Selective Activation of Tibialis Posterior: Evaluation by Magnetic Resonance Imaging

Kornelia Kulig, Judith M. Burnfield, Susan M. Requejo, Michelle Sperry, Michael Terk

Research output: Contribution to journalArticlepeer-review

40 Scopus citations


Purpose: To determine which exercise most selectively and effectively activates tibialis posterior. Methods: Five healthy adults (two men, three women; mean age 31 yr) with an Arch Index (AI) within 1 SD from norm performed three exercises, separated by 1-wk intervals. The exercises were: 1) closed chain resisted foot adduction (foot adduction), 2) unilateral heel raise (heel raise), and 3) open chain resisted foot supination (foot supination). Magnetic resonance transaxial images were obtained immediately before and after exercise using a 1.5-T MRI system. Changes in pre-to postexercise signal intensity were compared across five muscles: tibialis posterior, tibialis anterior, medial gastrocnemius, soleus, and peroneus longus. Postexercise signal intensity was normalized to baseline preexercise signal intensity. Results: Tibialis posterior signal intensity increased after each exercise. The greatest TP increase (50 ± 6%) occurred after foot adduction, whereas the mean increase in the other muscles was less than 5%. After the heel raise exercise, the signal intensity increase in TP was 27% (± 11%), soleus 39% (± 8%), peroneus longus 57% (± 14%), and medial gastrocnemius 99% (± 12%). The signal intensity of tibialis anterior decreased 4% (± 2%). After foot supination, the TP signal intensity increased 26% (± 7%), whereas the mean change in the other muscles was less than 10%. Multivariate analyses of variance revealed a significant difference in muscle activation between exercises. Posthoc analysis showed greater activation of TP during foot adduction than foot supination (P = 0.021). Conclusion: In individuals with a normal AI, TP was activated selectively and most effectively during foot adduction. Knowledge of selective activation of a muscle is necessary to provide an optimal environment for muscle strengthening and/or tendon rehabilitation.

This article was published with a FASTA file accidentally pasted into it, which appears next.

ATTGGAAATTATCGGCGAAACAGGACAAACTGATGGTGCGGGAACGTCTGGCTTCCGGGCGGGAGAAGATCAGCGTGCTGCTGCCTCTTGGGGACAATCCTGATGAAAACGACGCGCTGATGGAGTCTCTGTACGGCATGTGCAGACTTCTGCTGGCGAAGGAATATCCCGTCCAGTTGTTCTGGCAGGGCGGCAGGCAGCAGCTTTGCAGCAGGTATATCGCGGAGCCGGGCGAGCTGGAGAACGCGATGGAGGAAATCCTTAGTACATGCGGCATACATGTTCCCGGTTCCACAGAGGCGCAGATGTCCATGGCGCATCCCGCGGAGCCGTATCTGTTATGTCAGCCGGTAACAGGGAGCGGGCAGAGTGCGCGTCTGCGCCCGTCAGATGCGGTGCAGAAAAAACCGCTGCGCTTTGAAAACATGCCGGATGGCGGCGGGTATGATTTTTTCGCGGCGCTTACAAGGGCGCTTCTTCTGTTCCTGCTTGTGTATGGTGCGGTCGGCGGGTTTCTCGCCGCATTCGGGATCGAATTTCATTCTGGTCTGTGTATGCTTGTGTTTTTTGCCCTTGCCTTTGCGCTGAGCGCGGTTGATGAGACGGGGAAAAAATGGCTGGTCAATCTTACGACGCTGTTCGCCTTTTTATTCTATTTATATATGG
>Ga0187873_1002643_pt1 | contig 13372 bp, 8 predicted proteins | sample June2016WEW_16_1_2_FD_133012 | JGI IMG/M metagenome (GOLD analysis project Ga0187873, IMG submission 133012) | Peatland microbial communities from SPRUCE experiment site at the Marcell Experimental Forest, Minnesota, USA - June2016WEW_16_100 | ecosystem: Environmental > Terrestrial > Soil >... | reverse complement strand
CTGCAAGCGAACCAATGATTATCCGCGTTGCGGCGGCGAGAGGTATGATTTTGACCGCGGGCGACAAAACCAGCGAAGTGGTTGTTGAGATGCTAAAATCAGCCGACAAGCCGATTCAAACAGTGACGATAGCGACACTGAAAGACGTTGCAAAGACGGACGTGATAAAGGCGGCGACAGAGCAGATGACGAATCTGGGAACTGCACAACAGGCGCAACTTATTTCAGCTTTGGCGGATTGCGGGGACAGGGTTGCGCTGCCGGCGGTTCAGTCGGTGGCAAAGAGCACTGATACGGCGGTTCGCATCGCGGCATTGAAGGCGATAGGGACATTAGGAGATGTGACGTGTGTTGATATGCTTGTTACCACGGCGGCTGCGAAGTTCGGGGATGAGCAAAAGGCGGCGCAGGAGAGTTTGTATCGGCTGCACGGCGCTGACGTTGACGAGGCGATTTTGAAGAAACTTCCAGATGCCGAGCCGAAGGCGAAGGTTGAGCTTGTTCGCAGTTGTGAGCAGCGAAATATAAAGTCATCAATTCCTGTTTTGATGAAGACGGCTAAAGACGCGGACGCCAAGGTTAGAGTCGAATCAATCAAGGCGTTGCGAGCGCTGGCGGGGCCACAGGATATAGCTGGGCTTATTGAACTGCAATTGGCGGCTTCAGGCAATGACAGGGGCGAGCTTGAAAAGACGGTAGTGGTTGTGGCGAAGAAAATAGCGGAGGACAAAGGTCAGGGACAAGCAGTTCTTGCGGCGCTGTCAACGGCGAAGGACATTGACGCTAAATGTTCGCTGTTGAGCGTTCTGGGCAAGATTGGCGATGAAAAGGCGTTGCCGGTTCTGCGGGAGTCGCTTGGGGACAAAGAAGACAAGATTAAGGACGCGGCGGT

Original languageEnglish (US)
Pages (from-to)862-867
Number of pages6
JournalMedicine and science in sports and exercise
Issue number5
StatePublished - May 2004
Externally publishedYes


  • Exercise
  • MRI
  • Muscles
  • Physical therapy
  • Tendinosis

ASJC Scopus subject areas

  • Orthopedics and Sports Medicine
  • Physical Therapy, Sports Therapy and Rehabilitation


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